For Christians, we’re called to do all for the ‘glory of God’. That means considering issues of justice and the workers behind the products we purchase. The early church in the book of Acts shared all things in common (Acts 2:44), a radical idea for those of us living in today’s materialistic world!

Dig Deeper: Download the Ethical Fashion Guide to learn which companies care about issues of justice and workers rights.


Q: Why are disasters and military conflict so linked to poverty?

Experts suggest that poverty is both a driver and a consequence of disasters and conflict. As a driver, it creates or propels poverty by damaging infrastructure, institutions and production; destroying assets; breaking up communities and social networks and forcing displacement or homelessness amongst people and families. It can also increase unemployment and inflation.

Consequently, people already living in poverty are more likely to live in areas prone to hazards and environmental vulnerabilities. They already have inadequate housing and community infrastructure with a lack of social services or support. These vulnerabilities mean that disasters like droughts, floods, cyclones, or human-made conflict erupt, they will suffer the most. In these situations, the communities or families forced to use their already limited social protections to buffer disaster losses.

The impact of disasters and conflict on the poor can, in addition to the loss of life or injury and damage, cause a total loss of livelihoods, displacement, poor health, loss of education, food insecurity and more.

Dig Deeper: Consider the issues presented in the following articles and how they help shape your thinking about poverty and the environment.


Q: How has God provided for you and your family? How has He used you to provide for others?

In Matthew 6, Jesus reminded His listeners not to worry about your life – what you eat or drink or wear because your Heavenly Father knows what you need and provides. Instead, He urges his disciples to seek first his kingdom and His righteousness. Consider how God has provided for you and your family, either in an obvious blessing or in the little everyday things. Every good and perfect gift is from above, coming down from the Father of the heavenly lights (James 1:17).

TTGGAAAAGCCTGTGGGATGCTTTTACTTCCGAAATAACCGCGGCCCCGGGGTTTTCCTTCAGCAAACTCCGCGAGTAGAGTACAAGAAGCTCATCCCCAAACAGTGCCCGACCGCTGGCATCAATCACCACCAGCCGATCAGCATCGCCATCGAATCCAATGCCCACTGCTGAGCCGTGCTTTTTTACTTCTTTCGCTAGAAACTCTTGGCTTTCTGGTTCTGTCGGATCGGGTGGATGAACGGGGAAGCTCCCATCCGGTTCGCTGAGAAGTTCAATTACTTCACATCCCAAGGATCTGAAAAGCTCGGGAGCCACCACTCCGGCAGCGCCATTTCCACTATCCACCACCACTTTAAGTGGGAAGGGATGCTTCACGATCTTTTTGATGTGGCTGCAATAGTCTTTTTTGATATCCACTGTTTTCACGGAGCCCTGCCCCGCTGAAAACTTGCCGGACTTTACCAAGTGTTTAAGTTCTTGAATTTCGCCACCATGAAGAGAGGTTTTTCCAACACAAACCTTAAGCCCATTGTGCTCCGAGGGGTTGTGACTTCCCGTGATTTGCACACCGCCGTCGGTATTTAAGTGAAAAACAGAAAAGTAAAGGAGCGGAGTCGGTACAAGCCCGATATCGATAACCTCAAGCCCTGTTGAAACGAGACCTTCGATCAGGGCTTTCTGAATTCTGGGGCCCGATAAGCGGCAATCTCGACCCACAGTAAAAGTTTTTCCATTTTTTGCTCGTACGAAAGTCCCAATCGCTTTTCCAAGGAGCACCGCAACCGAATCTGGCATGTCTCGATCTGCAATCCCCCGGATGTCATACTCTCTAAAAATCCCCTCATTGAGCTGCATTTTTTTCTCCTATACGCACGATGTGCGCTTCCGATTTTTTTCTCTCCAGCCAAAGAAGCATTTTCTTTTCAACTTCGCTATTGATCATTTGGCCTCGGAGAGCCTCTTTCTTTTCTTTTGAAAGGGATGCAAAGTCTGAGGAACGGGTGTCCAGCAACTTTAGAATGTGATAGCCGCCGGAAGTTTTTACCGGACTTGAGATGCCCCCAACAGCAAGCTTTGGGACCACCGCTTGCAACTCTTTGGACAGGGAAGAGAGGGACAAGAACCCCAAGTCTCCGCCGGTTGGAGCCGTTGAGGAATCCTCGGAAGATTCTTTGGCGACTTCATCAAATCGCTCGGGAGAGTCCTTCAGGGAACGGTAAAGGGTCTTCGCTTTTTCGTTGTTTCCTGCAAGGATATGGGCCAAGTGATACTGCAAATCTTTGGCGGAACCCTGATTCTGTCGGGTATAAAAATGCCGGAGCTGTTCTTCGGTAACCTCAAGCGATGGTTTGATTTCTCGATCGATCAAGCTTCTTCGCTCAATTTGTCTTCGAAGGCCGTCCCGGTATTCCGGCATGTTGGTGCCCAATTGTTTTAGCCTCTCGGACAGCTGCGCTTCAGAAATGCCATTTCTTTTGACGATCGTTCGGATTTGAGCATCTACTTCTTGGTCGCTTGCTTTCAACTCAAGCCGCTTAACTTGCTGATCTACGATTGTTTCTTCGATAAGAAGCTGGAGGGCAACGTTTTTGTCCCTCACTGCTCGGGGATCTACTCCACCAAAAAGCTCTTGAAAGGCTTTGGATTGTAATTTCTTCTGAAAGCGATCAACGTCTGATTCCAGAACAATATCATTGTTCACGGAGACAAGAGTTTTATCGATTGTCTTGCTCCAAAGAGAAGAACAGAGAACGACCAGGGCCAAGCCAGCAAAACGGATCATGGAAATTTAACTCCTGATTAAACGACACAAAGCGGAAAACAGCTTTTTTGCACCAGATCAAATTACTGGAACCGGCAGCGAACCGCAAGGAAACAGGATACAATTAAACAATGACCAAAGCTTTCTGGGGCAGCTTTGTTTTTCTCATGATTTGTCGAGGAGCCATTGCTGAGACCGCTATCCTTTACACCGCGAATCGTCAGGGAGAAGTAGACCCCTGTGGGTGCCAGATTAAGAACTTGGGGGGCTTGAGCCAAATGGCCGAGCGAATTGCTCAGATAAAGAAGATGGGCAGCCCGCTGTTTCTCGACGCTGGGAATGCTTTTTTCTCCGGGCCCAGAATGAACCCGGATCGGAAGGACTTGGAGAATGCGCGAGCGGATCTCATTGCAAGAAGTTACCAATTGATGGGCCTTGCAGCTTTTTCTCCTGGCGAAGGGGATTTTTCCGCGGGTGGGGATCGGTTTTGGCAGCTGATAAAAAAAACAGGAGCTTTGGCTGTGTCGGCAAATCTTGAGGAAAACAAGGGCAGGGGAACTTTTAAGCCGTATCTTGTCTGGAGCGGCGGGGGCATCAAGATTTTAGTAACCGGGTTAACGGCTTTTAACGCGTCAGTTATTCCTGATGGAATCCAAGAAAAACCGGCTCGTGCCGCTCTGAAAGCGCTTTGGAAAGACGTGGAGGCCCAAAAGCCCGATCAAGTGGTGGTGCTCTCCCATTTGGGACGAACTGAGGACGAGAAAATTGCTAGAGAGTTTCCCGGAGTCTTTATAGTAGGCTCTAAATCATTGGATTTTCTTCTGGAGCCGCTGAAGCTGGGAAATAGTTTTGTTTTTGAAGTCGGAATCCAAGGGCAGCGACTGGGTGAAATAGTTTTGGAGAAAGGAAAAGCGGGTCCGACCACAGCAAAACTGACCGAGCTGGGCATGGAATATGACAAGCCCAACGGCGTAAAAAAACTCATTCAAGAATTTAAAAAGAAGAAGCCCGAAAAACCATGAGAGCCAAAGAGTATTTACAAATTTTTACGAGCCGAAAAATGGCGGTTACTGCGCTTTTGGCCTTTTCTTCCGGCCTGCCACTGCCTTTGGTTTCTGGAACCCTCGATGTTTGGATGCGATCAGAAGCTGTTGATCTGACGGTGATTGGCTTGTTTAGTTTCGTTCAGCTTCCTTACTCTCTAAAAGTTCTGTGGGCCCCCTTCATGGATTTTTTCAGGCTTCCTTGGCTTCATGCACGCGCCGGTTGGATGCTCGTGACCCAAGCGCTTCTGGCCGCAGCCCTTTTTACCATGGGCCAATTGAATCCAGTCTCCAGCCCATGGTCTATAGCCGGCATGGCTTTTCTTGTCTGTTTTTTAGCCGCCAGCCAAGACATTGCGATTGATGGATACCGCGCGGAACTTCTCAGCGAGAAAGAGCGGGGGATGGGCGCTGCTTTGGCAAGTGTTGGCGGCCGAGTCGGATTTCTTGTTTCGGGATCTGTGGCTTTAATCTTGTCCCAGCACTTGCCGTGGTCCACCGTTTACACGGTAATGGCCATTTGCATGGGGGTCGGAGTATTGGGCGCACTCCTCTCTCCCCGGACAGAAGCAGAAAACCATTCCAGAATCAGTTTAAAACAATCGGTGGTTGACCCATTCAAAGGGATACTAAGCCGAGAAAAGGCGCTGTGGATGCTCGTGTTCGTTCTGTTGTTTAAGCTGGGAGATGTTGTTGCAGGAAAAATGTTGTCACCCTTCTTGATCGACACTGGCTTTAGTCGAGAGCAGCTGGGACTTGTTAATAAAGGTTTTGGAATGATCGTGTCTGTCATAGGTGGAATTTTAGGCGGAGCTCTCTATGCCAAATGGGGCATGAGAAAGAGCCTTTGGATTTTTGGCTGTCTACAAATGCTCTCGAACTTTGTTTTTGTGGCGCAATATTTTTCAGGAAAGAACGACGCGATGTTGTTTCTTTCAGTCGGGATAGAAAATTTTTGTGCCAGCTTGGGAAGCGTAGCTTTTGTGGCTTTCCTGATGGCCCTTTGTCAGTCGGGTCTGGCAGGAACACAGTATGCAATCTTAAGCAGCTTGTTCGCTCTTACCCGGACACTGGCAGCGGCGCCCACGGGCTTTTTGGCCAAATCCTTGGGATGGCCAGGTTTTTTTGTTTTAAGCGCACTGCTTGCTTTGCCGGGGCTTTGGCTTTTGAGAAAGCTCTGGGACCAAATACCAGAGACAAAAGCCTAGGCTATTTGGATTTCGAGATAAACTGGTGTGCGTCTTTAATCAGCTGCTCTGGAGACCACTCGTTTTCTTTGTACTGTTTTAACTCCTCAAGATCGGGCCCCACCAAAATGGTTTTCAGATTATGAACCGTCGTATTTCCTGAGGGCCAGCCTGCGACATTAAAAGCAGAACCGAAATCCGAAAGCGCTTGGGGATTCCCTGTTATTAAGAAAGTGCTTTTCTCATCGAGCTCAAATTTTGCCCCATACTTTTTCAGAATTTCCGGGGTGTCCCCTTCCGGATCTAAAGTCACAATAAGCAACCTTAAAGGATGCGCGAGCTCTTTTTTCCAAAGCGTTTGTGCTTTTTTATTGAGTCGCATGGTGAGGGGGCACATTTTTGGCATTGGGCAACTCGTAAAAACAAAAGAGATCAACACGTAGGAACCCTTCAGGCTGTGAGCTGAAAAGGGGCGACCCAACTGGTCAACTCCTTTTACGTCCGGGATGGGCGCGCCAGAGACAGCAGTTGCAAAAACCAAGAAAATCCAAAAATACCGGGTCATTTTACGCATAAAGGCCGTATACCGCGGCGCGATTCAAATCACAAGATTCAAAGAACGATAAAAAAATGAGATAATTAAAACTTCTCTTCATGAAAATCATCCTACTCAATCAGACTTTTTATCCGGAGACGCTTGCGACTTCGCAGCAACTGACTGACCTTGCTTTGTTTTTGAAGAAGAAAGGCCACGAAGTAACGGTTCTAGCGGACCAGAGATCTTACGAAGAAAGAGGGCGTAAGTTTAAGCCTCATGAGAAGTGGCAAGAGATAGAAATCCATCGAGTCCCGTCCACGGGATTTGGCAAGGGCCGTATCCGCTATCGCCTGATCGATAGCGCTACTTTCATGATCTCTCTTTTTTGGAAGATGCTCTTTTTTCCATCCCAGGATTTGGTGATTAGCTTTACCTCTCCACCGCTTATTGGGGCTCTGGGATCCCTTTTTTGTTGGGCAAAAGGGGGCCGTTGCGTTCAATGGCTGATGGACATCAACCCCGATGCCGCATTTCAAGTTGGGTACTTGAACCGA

God also calls us to share what we’ve been given with those who are in need. Romans 12 describes God’s people as the body of Christ and exhorts us to be living sacrifices, using what we’ve been given to serve one another as an act of worship.

Dig Deeper: One of the traits of the early church was the way the believers shared with one another (Acts 2:42-47), giving and even selling possessions so that they could provide for any brother or sister in need. Think about times God has used you to provide for others in need – it might be physical (like cooking a meal), emotional (like being a listening ear), spiritual (like praying in a time of need) – or something else. Give thanks for those opportunities.


Q: Why do you think the Bible so often calls God’s people to look after widows, orphans and foreigners?

From the beginning, God has wanted people to experience fullness of life and to flourish in the world he created. Yet, sin has kept the world broken. When Jesus came, he restored relationships with those on the margins, widows, orphans and foreigners, inviting them into his Kingdom and giving them a place to belong.

Dig Deeper: The first chapter of James puts these issues into perspective and ends with the beautiful but challenging verse: ‘Religion that God our Father accepts as pure and faultless is this: to look after orphans and widows in their distress and to keep oneself from being polluted by the world’ (1:27). As God to help you to help lead you in response.